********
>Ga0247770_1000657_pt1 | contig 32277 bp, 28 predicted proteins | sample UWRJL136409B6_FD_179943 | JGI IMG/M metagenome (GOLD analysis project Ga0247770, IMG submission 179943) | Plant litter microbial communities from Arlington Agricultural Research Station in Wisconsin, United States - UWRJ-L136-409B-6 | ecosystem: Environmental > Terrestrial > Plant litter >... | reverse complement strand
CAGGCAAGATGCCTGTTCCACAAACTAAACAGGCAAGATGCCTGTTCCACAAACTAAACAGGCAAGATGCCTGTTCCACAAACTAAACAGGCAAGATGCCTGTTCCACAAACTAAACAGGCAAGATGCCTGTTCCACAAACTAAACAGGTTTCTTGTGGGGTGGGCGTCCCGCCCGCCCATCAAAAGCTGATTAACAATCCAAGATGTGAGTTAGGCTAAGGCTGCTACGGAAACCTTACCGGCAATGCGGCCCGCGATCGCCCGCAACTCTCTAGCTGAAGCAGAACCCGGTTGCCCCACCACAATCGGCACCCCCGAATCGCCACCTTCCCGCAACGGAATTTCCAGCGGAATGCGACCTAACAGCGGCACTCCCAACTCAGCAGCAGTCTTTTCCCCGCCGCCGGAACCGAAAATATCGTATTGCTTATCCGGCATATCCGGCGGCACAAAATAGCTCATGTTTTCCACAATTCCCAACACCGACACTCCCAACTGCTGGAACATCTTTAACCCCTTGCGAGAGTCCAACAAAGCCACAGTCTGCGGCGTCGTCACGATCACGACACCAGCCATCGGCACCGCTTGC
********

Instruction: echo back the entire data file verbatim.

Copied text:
>Ga0247770_1000657_pt1 | contig 32277 bp, 28 predicted proteins | sample UWRJL136409B6_FD_179943 | JGI IMG/M metagenome (GOLD analysis project Ga0247770, IMG submission 179943) | Plant litter microbial communities from Arlington Agricultural Research Station in Wisconsin, United States - UWRJ-L136-409B-6 | ecosystem: Environmental > Terrestrial > Plant litter >... | reverse complement strand
CAGGCAAGATGCCTGTTCCACAAACTAAACAGGCAAGATGCCTGTTCCACAAACTAAACAGGCAAGATGCCTGTTCCACAAACTAAACAGGCAAGATGCCTGTTCCACAAACTAAACAGGCAAGATGCCTGTTCCACAAACTAAACAGGTTTCTTGTGGGGTGGGCGTCCCGCCCGCCCATCAAAAGCTGATTAACAATCCAAGATGTGAGTTAGGCTAAGGCTGCTACGGAAACCTTACCGGCAATGCGGCCCGCGATCGCCCGCAACTCTCTAGCTGAAGCAGAACCCGGTTGCCCCACCACAATCGGCACCCCCGAATCGCCACCTTCCCGCAACGGAATTTCCAGCGGAATGCGACCTAACAGCGGCACTCCCAACTCAGCAGCAGTCTTTTCCCCGCCGCCGGAACCGAAAATATCGTATTGCTTATCCGGCATATCCGGCGGCACAAAATAGCTCATGTTTTCCACAATTCCCAACACCGACACTCCCAACTGCTGGAACATCTTTAACCCCTTGCGAGAGTCCAACAAAGCCACAGTCTGCGGCGTCGTCACGATCACGACACCAGCCATCGGCACCGCTTGC